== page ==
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Martin Kolk

Martin Kolk
@MartinKolk

Nov 24
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In a new study in Population Studies, I show that income is associated with higher childbearing in Sweden. The differences are large and are found for both men and women. I accumulate annual income histories from age 20-60 to estimate life course income. doi.org/10.1080/003247…

Studies on income and childbearing are surprisingly sparse, in particular, there are few studies that use longitudinal income to measure income over the life-course, which is important as the transitory effect of childbearing on income is very large (in particular for women).
The differences are large, and in particular men and women that are childless have much lower life-course income, with the highest income found for men and women with 3-4 children. Here I show disposable income for men and women born 1960 and 1970.
The study uses Swedish register data on the complete Swedish-born population of men and women born 1940-1970. Income is derived from annual taxation registers and is calculated at the individual level. 10 SEK is approximately 1 USD.
I present two icnome series of A), gross income from earnings and B), disposable income which is net of taxes and includes transfers (including those related to childrearing). The latter includes (parental leave benefits and child allowances which the former does not.
The positive gradient becomes stronger over time, and is negative for women born in the 1940s and 1950s, but become positive for women in the latest cohorts. This reflects the rise of a dual-earner society, and that women have less of a trade-off between career and childbearing.
Income increases with the number of children up to the 5th child, where you find more modest incomes. Having 5 or more children is however very uncommon in Sweden, and in practice, the population level gradient is driven by parities 0 and 1 (low income) vs 2,3,4 (high income).
I also study income across the life course income distribution and find that for men there is a monotonic positive increase between income and childbearing. Men with exceptionally high incomes have the highest income, where the richest have up to twice as many children.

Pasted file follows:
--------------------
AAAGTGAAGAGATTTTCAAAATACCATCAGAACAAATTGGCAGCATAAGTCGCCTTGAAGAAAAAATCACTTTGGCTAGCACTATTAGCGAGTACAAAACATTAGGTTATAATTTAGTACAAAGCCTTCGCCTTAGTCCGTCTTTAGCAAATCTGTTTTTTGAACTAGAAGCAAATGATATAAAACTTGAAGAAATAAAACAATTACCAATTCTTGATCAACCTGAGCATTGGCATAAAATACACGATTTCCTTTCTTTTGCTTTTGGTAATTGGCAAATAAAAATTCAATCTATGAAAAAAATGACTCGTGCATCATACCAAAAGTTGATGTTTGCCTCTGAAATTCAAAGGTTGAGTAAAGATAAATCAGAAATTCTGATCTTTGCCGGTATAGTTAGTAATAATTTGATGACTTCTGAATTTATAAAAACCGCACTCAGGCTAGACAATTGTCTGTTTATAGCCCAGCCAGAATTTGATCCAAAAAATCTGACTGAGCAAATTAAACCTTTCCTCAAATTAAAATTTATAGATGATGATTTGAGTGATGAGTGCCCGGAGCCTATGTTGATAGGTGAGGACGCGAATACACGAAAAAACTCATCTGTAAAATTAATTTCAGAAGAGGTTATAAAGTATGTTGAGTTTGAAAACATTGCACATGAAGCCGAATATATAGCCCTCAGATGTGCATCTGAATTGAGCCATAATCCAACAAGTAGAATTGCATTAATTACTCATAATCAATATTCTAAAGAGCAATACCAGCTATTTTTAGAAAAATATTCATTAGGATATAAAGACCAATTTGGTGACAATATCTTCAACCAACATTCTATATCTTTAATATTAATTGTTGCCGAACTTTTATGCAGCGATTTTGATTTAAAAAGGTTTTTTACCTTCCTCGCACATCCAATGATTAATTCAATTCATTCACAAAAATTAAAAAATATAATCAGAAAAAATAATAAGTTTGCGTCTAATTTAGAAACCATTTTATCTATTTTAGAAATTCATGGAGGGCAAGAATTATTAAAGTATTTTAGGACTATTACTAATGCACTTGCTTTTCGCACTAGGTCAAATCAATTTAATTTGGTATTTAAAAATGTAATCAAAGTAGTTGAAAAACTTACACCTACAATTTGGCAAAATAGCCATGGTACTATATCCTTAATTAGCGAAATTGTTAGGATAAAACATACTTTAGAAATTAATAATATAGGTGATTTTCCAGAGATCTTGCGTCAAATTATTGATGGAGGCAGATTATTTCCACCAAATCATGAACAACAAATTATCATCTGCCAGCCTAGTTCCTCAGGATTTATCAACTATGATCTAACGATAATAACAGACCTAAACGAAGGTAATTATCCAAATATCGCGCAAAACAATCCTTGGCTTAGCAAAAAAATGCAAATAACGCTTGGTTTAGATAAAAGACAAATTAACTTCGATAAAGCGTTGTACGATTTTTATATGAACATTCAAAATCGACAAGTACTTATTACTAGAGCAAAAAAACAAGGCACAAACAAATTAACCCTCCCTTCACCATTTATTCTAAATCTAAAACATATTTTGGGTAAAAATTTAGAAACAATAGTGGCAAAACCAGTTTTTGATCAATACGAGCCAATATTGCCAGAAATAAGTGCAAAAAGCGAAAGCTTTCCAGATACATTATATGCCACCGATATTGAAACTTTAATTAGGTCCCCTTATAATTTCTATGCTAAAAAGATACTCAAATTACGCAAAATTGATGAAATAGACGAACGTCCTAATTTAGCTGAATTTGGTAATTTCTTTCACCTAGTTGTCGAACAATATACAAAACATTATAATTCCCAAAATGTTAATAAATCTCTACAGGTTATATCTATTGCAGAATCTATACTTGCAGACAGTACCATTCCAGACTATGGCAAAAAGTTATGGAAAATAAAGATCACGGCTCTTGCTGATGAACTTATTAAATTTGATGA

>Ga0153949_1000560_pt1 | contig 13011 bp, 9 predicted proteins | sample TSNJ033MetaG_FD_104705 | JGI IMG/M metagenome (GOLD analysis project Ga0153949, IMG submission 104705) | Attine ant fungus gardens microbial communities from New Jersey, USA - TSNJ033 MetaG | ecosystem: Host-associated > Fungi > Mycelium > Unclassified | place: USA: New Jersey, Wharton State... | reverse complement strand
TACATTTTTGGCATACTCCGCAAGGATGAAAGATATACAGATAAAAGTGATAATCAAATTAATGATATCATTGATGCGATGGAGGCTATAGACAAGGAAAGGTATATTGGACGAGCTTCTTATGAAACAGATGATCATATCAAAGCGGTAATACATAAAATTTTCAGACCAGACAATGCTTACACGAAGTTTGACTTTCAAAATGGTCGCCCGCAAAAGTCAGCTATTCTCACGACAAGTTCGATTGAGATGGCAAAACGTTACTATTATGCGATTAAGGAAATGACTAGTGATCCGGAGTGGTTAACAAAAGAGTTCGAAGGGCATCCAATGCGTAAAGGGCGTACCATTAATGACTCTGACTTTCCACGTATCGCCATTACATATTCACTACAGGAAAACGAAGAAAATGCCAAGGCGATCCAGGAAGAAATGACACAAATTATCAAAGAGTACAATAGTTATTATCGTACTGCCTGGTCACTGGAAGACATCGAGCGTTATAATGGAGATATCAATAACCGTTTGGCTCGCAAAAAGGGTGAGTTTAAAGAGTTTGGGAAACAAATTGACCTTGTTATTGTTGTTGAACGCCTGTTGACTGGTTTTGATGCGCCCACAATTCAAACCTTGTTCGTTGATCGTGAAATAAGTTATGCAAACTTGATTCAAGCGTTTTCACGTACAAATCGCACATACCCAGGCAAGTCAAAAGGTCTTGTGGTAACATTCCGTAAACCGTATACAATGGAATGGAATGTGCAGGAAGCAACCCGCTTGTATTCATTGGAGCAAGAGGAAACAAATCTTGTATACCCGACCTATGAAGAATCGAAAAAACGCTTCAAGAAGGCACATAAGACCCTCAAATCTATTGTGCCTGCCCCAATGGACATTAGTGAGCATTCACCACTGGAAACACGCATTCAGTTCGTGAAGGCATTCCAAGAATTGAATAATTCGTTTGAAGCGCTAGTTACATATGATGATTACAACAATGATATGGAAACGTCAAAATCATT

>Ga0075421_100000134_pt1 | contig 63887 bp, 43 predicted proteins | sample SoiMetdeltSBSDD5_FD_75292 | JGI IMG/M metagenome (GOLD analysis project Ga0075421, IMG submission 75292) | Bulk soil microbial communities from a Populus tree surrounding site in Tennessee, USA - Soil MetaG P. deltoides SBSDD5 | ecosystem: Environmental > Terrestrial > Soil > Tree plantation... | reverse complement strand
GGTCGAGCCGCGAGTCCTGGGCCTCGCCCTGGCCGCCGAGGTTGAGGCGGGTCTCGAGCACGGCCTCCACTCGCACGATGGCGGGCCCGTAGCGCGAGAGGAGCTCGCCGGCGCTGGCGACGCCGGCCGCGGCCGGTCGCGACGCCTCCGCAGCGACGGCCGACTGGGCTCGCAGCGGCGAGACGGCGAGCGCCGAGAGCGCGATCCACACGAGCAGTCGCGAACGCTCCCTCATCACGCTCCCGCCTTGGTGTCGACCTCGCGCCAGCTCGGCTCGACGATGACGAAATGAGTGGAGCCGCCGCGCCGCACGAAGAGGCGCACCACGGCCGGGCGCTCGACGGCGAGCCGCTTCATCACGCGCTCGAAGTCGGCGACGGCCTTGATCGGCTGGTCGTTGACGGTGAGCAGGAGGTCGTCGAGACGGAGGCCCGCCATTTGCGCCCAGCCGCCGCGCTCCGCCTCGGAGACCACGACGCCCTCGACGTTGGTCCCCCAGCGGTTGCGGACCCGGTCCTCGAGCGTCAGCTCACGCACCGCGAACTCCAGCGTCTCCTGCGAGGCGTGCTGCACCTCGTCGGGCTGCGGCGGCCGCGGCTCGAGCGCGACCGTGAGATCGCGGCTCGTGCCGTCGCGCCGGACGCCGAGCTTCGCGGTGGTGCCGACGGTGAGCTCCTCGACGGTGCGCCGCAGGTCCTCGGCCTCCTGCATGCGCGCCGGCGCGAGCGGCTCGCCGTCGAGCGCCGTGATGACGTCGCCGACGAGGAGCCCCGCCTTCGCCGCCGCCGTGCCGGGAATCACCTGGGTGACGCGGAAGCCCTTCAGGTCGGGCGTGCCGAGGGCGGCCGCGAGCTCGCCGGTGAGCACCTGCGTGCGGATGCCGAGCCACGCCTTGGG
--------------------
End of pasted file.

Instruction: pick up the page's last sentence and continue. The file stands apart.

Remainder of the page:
For women, we clearly see the shift of a society where housewives initially had higher fertility (cohorts in 1940), while from the 1960s one finds the lowest fertility among women with very low income. Unlike for men, there is no monotonic increase at very high-income levels.
The results for earnings show stronger gender differences (as parental leave payments and child allowances that are concentrated among women are excluded). Men have consistently childbearing with higher income, while for women the initial negative gradient is much more sharp.
Still, women with 4 children in the latest cohort have close to the same earnings as women with 0 children, despite that these women have 4 spells of parental leave (typically 9 to 12 months) that do not contribute to their accumulated earnings.
In conclusion, the study shows strong evidence of increasing polarization of childbearing in Sweden, where childbearing is increasingly concentrated among the well-to-do. For men, it is particularly clear that above-average family sizes are more common among high-income earners.
There is also a clear gender convergence over time, reflecting a more equal gender division of work and childrearing. Increasing gender equality seems to reinforce polarization of childrearing where both low-income men and women are excluded from union formation and childbearing.
The results are consistent with other socioeconomic determinants of childrearing in Sweden, where similar gradients are emerging for a number of other outcomes. doi.org/10.1016/j.inte… doi.org/10.1111/padr.1… doi.org/10.1098/rspb.2…
The results are consistent with my recent study on comparative family policy and childbearing, which also argues for increasing importance and focus on income for childbearing in middle-income and high-income countries. doi.org/10.1080/002203…
The positive gradient reported here is (in particular for women) probably not universal in high-income countries, but is plausibly found in more and more contexts across Europe and East Asia. More studies should revisit this very traditional topic of income and fertility.
Martin Kolk

Martin Kolk

@MartinKolk
Demographer at Stockholm University @SUDA_Sthlm, and the Institute for Future Studies @Framtidsstudier
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